So many well-known albums turn 30 this year and Steve Taylor-Bryant and Susan Omand travel back to 1987 to revisit some of the sounds of their youth that made parents shout "Turn that noise down!" This week, Steve is not quite all Heart about Bad Animals...
Bad Animals is a strange album to look back upon. It gave Heart their first real success outside of the United States and Canada, it put them in bigger and better arenas as it built on 1985's self titled commercial hit, it made the Wilson sisters household names, it spawned three or four great singles, and yet it pretty much signalled the beginning of the end for a band that had been going since the early 1970's.
There's not a lot to dislike on Bad Animals. The singles Alone, Who Will You Run To and There's The Girl were all solid albeit perhaps a bit overproduced as was the glam/hairspray rock style at the time, and Bad Animals certainly brought a new fan base to the band. Album tracks such as Bad Animals and Easy Target could easily have been successful in the singles chart and I don't really have anything negative to say about the release. So why don't I enjoy listening back to Bad Animals? Or its predecessor Heart for that matter? Probably because as I got older and more musically wise I discovered the folk rock past of the sisters, I stumbled across a pair of songwriters that were immense in their imagery and tale telling. I grew to love the film score work and the reinvention of their folk rooted music in later years which shows just how commercial and dare I say unnecessary the Bad Animals period was.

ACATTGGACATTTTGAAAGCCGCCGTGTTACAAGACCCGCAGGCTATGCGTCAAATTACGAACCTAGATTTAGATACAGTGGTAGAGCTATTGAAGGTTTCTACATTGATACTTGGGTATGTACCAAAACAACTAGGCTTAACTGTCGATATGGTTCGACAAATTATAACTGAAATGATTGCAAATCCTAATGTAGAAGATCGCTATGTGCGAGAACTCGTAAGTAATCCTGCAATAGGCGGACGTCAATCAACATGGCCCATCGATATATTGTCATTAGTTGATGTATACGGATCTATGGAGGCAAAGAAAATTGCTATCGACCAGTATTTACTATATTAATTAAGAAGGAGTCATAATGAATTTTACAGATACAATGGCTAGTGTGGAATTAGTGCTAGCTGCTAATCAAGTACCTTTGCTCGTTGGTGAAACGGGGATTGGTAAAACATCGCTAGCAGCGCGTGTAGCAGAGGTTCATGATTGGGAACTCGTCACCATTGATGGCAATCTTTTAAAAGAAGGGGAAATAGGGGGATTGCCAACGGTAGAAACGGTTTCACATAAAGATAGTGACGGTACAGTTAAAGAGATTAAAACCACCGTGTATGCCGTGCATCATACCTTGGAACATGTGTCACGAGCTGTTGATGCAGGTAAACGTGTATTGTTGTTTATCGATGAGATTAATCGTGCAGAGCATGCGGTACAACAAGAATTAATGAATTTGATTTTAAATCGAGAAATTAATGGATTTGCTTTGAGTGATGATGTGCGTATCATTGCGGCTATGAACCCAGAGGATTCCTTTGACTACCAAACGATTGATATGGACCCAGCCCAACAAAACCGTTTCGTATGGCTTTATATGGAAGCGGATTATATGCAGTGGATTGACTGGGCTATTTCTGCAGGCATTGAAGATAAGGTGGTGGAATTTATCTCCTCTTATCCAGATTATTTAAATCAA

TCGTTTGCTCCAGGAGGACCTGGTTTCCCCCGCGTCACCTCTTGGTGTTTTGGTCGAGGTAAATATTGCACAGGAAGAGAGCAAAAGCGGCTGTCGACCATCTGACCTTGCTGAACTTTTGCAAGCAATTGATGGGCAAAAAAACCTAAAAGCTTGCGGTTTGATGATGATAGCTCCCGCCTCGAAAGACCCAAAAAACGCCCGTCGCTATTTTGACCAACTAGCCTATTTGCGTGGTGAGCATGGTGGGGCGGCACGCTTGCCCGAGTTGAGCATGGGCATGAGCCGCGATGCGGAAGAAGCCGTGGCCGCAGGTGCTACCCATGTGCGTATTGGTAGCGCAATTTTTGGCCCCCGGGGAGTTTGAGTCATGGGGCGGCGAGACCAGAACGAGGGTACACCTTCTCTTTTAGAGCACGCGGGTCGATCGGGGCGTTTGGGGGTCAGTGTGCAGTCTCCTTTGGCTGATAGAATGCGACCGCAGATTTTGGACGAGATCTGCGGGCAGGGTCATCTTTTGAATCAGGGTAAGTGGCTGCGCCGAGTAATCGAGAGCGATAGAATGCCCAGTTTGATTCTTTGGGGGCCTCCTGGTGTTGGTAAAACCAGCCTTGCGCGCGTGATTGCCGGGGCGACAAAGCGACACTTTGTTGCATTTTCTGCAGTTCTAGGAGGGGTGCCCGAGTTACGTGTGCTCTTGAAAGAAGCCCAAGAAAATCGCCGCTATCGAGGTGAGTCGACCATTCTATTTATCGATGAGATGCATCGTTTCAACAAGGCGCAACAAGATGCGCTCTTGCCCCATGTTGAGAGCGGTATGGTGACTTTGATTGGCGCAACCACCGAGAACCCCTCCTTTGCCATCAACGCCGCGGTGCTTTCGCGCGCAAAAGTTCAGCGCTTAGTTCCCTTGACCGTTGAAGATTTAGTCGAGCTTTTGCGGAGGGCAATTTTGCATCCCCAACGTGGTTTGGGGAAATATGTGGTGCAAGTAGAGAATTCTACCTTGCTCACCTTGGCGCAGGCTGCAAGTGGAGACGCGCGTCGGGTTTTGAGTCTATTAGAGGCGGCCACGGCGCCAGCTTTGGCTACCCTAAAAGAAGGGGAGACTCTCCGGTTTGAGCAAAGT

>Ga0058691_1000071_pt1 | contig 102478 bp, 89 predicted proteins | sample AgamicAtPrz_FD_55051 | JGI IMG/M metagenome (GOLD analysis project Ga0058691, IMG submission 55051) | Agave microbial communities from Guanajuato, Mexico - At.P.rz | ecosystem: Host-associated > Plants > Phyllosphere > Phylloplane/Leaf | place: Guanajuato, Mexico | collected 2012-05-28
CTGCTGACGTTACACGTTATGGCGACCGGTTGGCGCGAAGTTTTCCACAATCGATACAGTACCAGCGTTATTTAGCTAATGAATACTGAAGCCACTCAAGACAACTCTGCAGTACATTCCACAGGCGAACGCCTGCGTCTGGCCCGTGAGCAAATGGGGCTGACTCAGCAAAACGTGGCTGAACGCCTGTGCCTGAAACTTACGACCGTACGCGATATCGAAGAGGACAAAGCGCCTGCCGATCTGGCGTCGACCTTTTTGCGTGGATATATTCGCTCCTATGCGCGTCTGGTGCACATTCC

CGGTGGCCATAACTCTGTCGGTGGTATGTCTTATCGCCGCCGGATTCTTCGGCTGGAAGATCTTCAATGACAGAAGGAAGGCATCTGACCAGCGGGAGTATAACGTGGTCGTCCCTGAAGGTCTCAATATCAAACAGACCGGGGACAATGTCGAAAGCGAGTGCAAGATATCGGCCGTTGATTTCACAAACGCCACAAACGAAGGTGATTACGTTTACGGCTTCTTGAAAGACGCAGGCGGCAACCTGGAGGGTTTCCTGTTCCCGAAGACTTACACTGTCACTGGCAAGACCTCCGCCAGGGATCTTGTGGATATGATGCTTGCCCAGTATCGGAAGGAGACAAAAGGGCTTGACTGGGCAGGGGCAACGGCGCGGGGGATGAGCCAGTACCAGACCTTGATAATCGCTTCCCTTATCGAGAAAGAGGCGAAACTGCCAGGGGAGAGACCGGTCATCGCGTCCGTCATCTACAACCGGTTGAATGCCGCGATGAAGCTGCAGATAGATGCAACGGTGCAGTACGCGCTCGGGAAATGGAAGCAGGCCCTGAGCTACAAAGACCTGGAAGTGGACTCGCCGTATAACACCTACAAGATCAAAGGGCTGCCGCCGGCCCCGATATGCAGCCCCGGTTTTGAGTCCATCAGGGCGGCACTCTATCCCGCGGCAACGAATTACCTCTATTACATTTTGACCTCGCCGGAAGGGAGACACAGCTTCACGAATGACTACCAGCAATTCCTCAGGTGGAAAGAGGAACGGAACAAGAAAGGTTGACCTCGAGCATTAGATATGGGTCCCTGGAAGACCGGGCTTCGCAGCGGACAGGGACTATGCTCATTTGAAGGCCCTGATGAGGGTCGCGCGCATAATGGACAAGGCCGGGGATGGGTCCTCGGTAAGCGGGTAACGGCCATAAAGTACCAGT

The album is a great example of 1980's rock and without what had come before or since it would probably get a lot more love from me but because I grew up and went on a mission of discovery it just leaves me feeling uncomfortable.
Image - Amazon